Enfilade

Exhibition | French Paintings from the Wadsworth Atheneum

Posted in books, catalogues, exhibitions by Editor on March 27, 2013

It’s interesting to see how this exhibition has been retitled in various venues: from Old Masters to Impressionists, to Old Masters to Monet, to Court to Café. The exhibition appeared in a fuller version at the Wadsworth Atheneum itself as Medieval to Monet: French Paintings, where it was accompanied by a full catalogue. -CH

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Press release (4 December 2012) from the Mississippi Museum of Art:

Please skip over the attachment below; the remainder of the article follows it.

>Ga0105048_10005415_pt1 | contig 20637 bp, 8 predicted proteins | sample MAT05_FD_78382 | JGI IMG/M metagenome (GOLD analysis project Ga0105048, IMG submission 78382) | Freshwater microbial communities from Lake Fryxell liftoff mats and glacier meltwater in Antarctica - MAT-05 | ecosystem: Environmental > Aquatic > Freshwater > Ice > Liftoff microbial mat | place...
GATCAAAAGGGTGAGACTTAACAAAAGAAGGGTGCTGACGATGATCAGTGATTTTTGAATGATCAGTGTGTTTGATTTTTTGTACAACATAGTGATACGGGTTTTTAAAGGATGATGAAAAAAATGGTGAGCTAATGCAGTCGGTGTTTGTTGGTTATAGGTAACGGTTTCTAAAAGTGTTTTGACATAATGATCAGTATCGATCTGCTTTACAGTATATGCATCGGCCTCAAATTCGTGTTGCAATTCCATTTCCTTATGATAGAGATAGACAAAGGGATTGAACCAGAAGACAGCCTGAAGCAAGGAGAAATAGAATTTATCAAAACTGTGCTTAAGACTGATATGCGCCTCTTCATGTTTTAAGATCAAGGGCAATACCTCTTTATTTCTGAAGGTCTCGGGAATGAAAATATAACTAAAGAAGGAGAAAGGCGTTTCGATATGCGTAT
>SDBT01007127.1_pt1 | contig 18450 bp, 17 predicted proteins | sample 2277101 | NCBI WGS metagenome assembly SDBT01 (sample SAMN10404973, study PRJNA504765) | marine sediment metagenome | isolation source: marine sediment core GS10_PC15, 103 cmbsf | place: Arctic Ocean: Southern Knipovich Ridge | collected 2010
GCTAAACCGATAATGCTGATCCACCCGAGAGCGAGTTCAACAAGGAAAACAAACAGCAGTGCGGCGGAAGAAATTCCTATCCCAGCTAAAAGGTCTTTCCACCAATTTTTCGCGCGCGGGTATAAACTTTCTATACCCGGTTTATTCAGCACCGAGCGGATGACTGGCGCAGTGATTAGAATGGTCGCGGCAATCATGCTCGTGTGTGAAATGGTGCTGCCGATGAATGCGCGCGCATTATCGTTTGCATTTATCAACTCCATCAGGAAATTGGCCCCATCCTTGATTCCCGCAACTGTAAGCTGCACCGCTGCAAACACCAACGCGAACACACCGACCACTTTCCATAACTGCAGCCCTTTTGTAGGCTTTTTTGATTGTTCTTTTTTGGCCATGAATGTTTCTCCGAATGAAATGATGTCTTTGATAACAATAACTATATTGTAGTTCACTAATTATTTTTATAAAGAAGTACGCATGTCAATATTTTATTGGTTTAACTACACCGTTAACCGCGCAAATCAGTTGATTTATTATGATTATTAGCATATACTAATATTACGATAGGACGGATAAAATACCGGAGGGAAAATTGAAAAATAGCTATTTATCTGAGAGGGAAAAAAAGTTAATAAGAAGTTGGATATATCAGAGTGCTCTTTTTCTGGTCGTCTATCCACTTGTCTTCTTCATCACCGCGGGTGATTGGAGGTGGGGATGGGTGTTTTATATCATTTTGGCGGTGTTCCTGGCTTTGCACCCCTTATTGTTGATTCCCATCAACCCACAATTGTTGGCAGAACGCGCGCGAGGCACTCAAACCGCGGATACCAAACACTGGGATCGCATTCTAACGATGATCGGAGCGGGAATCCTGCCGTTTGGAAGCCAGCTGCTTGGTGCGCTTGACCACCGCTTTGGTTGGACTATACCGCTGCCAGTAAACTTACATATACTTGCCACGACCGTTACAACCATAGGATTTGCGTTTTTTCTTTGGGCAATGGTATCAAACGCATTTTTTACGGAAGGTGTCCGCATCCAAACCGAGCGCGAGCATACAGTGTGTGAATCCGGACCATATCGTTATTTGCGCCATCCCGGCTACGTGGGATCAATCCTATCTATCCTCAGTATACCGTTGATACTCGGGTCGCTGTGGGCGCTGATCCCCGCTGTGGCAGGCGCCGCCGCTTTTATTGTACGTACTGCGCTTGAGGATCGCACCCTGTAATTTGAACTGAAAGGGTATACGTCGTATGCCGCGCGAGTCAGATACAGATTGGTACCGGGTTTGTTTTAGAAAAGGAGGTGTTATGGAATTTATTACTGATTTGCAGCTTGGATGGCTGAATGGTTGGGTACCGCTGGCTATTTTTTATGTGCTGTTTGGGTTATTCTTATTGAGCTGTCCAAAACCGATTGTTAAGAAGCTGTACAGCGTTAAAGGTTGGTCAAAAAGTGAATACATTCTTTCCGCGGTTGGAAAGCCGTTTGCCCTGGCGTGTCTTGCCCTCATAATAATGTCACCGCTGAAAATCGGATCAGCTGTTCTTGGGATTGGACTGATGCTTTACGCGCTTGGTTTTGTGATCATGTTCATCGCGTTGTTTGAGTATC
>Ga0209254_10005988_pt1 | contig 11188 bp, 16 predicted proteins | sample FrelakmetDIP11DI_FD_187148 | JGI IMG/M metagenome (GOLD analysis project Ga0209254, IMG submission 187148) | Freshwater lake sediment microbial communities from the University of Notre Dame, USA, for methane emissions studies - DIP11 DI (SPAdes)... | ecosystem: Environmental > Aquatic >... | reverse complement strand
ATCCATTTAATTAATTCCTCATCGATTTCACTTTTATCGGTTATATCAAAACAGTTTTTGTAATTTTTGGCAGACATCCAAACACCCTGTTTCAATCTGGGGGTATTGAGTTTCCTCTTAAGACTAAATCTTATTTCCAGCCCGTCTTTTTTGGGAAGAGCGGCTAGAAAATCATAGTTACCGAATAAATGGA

Old Masters to to Monet: Three Centuries of French Painting from the Wadsworth Atheneum
The Michele and Donald D’Amour Museum of Fine Arts, Springfield, MA, 13 December 2011 — 29 April 2012
Taft Museum of Art, Cincinnati, 18 May — 16 September 20122
Wadsworth Atheneum, Hartford, CT, 19 October 2012 — 27 January 2013 [expanded version of the exhibition]
Mississippi Museum of Art, Jackson, 23 March — 8 September 2013
Denver Art Museum, 27 October 2013 — 9 February 2014

Elisabeth-Louise Vigée Le Brun (1755–1842), The Duchesse de Polignac Wearing a Straw Hat, 1782. oil on canvas. 35 3/4 x 27 3/4 in. Collection of Wadsworth Atheneum Museum of Art, Hartford, CT. The Ella Gallup Sumner and Mary Catlin Sumner Collection Fund. Acquired in honor of Kate M. Sellers, Eighth Director of the Wadsworth Atheneum, 2000–2003, 2002.13.1

Elisabeth-Louise Vigée Le Brun, The Duchesse de Polignac Wearing a Straw Hat, 1782 (Hartford, CT: Wadsworth Atheneum Museum of Art)